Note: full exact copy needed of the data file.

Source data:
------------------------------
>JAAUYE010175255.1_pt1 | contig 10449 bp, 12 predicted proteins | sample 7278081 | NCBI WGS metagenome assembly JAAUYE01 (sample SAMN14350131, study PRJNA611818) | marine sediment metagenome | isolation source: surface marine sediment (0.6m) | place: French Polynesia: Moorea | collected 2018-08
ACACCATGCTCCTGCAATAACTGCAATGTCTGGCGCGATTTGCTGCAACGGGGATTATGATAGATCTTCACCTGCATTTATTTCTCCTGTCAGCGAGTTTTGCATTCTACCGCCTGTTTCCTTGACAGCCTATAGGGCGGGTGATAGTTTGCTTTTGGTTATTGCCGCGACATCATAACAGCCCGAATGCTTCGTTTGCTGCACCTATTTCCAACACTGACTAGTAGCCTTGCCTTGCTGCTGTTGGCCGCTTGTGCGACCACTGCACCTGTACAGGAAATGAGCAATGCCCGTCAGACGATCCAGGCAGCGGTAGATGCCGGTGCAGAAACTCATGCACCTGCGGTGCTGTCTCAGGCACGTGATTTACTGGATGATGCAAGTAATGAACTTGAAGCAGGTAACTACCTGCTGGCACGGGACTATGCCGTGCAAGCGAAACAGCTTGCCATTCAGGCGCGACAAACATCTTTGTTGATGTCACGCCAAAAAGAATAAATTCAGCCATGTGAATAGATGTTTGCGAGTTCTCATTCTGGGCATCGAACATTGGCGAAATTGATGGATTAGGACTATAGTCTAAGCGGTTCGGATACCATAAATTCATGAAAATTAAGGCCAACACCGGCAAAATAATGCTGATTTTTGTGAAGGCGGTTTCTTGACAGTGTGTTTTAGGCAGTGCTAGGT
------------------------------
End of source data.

>JAAUYE010175255.1_pt1 | contig 10449 bp, 12 predicted proteins | sample 7278081 | NCBI WGS metagenome assembly JAAUYE01 (sample SAMN14350131, study PRJNA611818) | marine sediment metagenome | isolation source: surface marine sediment (0.6m) | place: French Polynesia: Moorea | collected 2018-08
ACACCATGCTCCTGCAATAACTGCAATGTCTGGCGCGATTTGCTGCAACGGGGATTATGATAGATCTTCACCTGCATTTATTTCTCCTGTCAGCGAGTTTTGCATTCTACCGCCTGTTTCCTTGACAGCCTATAGGGCGGGTGATAGTTTGCTTTTGGTTATTGCCGCGACATCATAACAGCCCGAATGCTTCGTTTGCTGCACCTATTTCCAACACTGACTAGTAGCCTTGCCTTGCTGCTGTTGGCCGCTTGTGCGACCACTGCACCTGTACAGGAAATGAGCAATGCCCGTCAGACGATCCAGGCAGCGGTAGATGCCGGTGCAGAAACTCATGCACCTGCGGTGCTGTCTCAGGCACGTGATTTACTGGATGATGCAAGTAATGAACTTGAAGCAGGTAACTACCTGCTGGCACGGGACTATGCCGTGCAAGCGAAACAGCTTGCCATTCAGGCGCGACAAACATCTTTGTTGATGTCACGCCAAAAAGAATAAATTCAGCCATGTGAATAGATGTTTGCGAGTTCTCATTCTGGGCATCGAACATTGGCGAAATTGATGGATTAGGACTATAGTCTAAGCGGTTCGGATACCATAAATTCATGAAAATTAAGGCCAACACCGGCAAAATAATGCTGATTTTTGTGAAGGCGGTTTCTTGACAGTGTGTTTTAGGCAGTGCTAGGT